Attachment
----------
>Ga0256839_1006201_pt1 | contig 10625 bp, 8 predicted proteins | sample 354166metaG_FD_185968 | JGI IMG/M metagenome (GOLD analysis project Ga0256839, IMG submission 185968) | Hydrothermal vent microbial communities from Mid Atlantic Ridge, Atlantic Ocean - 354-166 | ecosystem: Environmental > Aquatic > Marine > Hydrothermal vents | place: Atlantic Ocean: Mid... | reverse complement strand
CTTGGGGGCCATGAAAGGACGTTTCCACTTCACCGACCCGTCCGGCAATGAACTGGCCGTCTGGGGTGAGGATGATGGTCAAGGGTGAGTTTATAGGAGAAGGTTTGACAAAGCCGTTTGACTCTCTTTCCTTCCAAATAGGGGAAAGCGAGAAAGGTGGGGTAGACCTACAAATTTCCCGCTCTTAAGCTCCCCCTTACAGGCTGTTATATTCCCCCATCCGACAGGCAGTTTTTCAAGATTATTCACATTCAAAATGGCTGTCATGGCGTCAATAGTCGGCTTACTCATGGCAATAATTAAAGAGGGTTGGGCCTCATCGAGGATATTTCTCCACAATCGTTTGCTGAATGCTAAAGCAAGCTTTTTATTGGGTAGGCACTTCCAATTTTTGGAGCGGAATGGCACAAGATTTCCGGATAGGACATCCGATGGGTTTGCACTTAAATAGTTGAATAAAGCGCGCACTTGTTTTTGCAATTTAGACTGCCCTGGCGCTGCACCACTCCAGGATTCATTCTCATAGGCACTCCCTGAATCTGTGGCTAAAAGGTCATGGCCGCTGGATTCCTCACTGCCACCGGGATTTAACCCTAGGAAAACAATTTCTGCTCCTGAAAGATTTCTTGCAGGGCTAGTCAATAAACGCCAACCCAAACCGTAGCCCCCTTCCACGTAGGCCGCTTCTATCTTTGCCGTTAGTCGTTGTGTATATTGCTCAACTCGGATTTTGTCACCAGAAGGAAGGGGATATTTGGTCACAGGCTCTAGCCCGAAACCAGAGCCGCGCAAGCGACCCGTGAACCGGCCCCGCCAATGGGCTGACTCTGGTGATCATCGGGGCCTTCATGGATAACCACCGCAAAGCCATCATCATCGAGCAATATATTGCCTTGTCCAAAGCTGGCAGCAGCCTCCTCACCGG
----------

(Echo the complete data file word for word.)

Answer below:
>Ga0256839_1006201_pt1 | contig 10625 bp, 8 predicted proteins | sample 354166metaG_FD_185968 | JGI IMG/M metagenome (GOLD analysis project Ga0256839, IMG submission 185968) | Hydrothermal vent microbial communities from Mid Atlantic Ridge, Atlantic Ocean - 354-166 | ecosystem: Environmental > Aquatic > Marine > Hydrothermal vents | place: Atlantic Ocean: Mid... | reverse complement strand
CTTGGGGGCCATGAAAGGACGTTTCCACTTCACCGACCCGTCCGGCAATGAACTGGCCGTCTGGGGTGAGGATGATGGTCAAGGGTGAGTTTATAGGAGAAGGTTTGACAAAGCCGTTTGACTCTCTTTCCTTCCAAATAGGGGAAAGCGAGAAAGGTGGGGTAGACCTACAAATTTCCCGCTCTTAAGCTCCCCCTTACAGGCTGTTATATTCCCCCATCCGACAGGCAGTTTTTCAAGATTATTCACATTCAAAATGGCTGTCATGGCGTCAATAGTCGGCTTACTCATGGCAATAATTAAAGAGGGTTGGGCCTCATCGAGGATATTTCTCCACAATCGTTTGCTGAATGCTAAAGCAAGCTTTTTATTGGGTAGGCACTTCCAATTTTTGGAGCGGAATGGCACAAGATTTCCGGATAGGACATCCGATGGGTTTGCACTTAAATAGTTGAATAAAGCGCGCACTTGTTTTTGCAATTTAGACTGCCCTGGCGCTGCACCACTCCAGGATTCATTCTCATAGGCACTCCCTGAATCTGTGGCTAAAAGGTCATGGCCGCTGGATTCCTCACTGCCACCGGGATTTAACCCTAGGAAAACAATTTCTGCTCCTGAAAGATTTCTTGCAGGGCTAGTCAATAAACGCCAACCCAAACCGTAGCCCCCTTCCACGTAGGCCGCTTCTATCTTTGCCGTTAGTCGTTGTGTATATTGCTCAACTCGGATTTTGTCACCAGAAGGAAGGGGATATTTGGTCACAGGCTCTAGCCCGAAACCAGAGCCGCGCAAGCGACCCGTGAACCGGCCCCGCCAATGGGCTGACTCTGGTGATCATCGGGGCCTTCATGGATAACCACCGCAAAGCCATCATCATCGAGCAATATATTGCCTTGTCCAAAGCTGGCAGCAGCCTCCTCACCGG